Wednesday, June 17, 2015

HOTEL FEAR AKA PENSIONE PAURA

Francesco Barilli, 1977
Starring: Leonora Fani, Luc Merenda, Lidia Biondi

Rosa, a teenage girl, helps her mother manage an isolated hotel while her father is off fighting in WWII. Rosa is lonely, as her mother spends most of her time caring for her lover, Alfredo, who stays holed up in a hotel room. Unfortunately for Rosa, her mother soon passes away, leaving the girl at the beset of perverse, sex-crazed guests all waiting to get their claws into her. But a mysterious figure — maybe Rosa’s father, though he is believed to be dead — begins killing off those who hurt Rosa. 

This Italian-Spanish film is one of two giallo/horror movies from director Francesco Barilli and though it’s an obscure entry, it definitely deserves some attention. Pensione paura bears much in common with Barilli’s slightly superior effort, The Perfume of the Lady in Black (1974). Both films center on an otherworldly, vulnerable female protagonist and in both entries sex is a source of anxiety, violence, and often outright terror. There are a number of unerotic sex scenes and one horrifying rape sequence, the like of which is implied but not often seen in giallo films. Throughout the first half of the film, Rosa is constantly threatening by the advances of Rudolfo, one of the despicable, horny guests. Pretending to protect her, his middle-aged lover lures Rosa into her bedroom and traps her there with Rudolfo. The older woman looks on while Rudolfo rapes her. It’s captured quite graphically in a shot from above the squirming, sweating, and naked Rudolfo, while Rosa screams horrifically. There are shots of the other guests listening on, but not intervening.

Unsettlingly, the rape seems to make Rosa her more assured and confident, but really it just pushes her closer to insanity and violence — like similar moments in The Perfume of the Lady in Black. More shared elements include troubled parent-child relationships and trauma — in the case of Perfume, past child abuse, and here the rape scene. Other grotesque moments include an orgy being held by some of the guests on the verge of hysteria. Sexual desire, in particularly male lust, is depicted as corrupt, immoral, and perverse. This sense of decadence and sexual frenzy blended with moral repugnancy is present in several other WWII-themed films, particularly in more graphic exploitation fare like The Night Porter, Seven Beauties, Salon Kitty, and Ilsa, She Wolf of the SS.

I’m not really sure how to label Pensione paura, but it is not quite a giallo film. It’s sort of a coming-of-age teen drama with elements of the giallo and exploitation cinema. There are plenty of unpredictable elements — for instance the rape sequence is countered by a budding teen romance, though the latter ultimately doesn’t go anywhere. It fits loosely between dark, fantasy-fueled coming-of-age films like Valerie and Her Week of Wonders, Lemora: A Child’s Tale of the Supernatural, or The Cement Garden, and WWII-themed teen films like The Devil’s Backbone or In a Glass Cage. In Pensione paura, these WWII elements could have been better developed, but still provide an eerie backdrop and a built-in explanation for the sense of claustrophobia and desperation.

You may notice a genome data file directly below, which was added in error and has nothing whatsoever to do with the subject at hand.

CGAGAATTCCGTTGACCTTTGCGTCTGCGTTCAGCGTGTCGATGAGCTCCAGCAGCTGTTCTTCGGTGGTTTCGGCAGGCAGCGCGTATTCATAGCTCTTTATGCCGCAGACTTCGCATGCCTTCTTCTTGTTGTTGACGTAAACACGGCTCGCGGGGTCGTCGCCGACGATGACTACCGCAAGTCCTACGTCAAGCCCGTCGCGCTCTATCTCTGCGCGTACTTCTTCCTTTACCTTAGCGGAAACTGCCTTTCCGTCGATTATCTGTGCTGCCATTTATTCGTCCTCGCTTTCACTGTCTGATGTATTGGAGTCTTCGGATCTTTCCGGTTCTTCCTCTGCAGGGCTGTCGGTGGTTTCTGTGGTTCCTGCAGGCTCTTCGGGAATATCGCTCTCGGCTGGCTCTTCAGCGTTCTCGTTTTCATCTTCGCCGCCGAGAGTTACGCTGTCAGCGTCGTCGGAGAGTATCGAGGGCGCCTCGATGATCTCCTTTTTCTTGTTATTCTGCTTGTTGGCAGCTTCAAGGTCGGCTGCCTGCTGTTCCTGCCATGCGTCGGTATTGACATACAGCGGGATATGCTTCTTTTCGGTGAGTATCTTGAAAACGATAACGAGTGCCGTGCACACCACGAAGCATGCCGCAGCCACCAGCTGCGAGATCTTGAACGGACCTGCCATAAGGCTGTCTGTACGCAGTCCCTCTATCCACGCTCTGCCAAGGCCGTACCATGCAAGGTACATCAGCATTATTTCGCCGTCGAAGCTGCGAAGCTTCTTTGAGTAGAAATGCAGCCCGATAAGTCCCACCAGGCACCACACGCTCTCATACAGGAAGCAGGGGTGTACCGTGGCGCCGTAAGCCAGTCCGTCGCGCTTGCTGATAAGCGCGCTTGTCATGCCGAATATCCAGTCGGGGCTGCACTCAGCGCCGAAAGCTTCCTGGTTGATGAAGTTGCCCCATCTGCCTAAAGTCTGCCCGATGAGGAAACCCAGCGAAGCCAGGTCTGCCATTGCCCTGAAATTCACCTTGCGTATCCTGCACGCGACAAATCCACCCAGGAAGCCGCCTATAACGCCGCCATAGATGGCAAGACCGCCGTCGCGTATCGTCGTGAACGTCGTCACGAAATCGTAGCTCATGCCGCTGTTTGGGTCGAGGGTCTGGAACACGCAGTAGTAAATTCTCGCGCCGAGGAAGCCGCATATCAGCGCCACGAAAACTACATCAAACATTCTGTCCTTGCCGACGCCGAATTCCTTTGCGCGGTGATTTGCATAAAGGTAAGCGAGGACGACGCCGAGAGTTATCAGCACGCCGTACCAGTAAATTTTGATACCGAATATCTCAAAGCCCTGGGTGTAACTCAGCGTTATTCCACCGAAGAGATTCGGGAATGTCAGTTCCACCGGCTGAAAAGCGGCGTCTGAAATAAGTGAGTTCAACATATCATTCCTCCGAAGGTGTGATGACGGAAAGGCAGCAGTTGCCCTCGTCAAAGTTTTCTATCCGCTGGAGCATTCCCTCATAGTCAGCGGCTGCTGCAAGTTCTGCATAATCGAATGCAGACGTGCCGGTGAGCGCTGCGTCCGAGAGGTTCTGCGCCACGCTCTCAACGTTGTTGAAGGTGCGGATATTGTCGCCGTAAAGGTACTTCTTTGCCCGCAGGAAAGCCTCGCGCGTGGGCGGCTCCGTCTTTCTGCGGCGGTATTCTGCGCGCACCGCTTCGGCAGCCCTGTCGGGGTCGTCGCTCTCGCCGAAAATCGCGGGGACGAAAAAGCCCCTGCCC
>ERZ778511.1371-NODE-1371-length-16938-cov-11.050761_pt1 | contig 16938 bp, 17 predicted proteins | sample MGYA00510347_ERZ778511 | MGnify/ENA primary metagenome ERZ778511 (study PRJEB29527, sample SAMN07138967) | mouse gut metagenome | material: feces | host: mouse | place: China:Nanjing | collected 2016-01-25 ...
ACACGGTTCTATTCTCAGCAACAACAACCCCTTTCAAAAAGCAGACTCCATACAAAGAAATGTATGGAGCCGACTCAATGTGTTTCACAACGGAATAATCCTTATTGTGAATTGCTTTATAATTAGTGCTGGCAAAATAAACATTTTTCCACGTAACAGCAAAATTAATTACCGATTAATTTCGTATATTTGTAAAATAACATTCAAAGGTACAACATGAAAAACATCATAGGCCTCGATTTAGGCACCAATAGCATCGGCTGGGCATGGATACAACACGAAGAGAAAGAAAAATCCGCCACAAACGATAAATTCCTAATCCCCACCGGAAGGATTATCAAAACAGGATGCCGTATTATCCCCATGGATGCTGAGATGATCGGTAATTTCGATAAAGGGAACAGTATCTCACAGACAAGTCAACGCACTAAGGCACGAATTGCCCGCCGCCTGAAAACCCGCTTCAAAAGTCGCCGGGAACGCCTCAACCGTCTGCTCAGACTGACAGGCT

Young actress Leonora Fani carries the film and amazingly would go on to appear in the even more perverse Giallo a Venezia. She plays it straight and is thoroughly non-histrionic, even though it becomes clear that fantasy is intruding upon her reality as the film goes on. Rosa is somewhat similar to other unhinged female characters from ‘70s films like The Perfume of the Lady in Black, The Witch Who Came from the Sea, The Stendhal Syndrome, Footprints on the Moon, A White Dress for Marialé, Through the Looking Glass, and even Lizard in a Woman’s Skin. Rosa is sympathetic but contradictory. Initially, she is helpless and vulnerable and pursues an innocent relationship with another young boy. Later, she expresses desire for a friend her father sent to protect her — even telling him she loves him. SPOILERS: When he wants to take her away from the hotel, she admits that she dressed up as her father in order to kill the man and woman that attacked her. She applies make up, implying her transition to adulthood is complete, but that she is also violent and perhaps insane. in the ambiguous ending she omit another murder and vows to lock herself up in the hotel until her father returns, despite his friend’s assurance that he died on the battlefield.

Pensione paura comes recommended, particularly for anyone looking for something more unusual than just a run-of-the-mill giallo. As far as I know, it isn’t available on region 1 DVD or Blu-ray, but you can find it on Youtube with English subtitles. It’s flawed, but entertaining and is full of some delightful surprises. The film has a solid cast — poliziotteschi regular Luc Merenda nearly steals the film as the sleazy rapist — and plenty of colorful (if somewhat underused) side characters, such as thieves trying to steal jewels apparently hidden in the hotel and a corrupt priest who refuses to give the recently orphaned Rosa food. If the lovely, rural setting looks familiar, it’s the same area that director Pupi Avati used for his menacing giallo about art, death, and postwar decay, The House with Laughing Windows. The vivid Emilia-Romagna landscape is juxtaposed with the dark, squalid hotel full of dank corners and peepholes, and strangely vibrant tones reminiscent of later-era Mario Bava.

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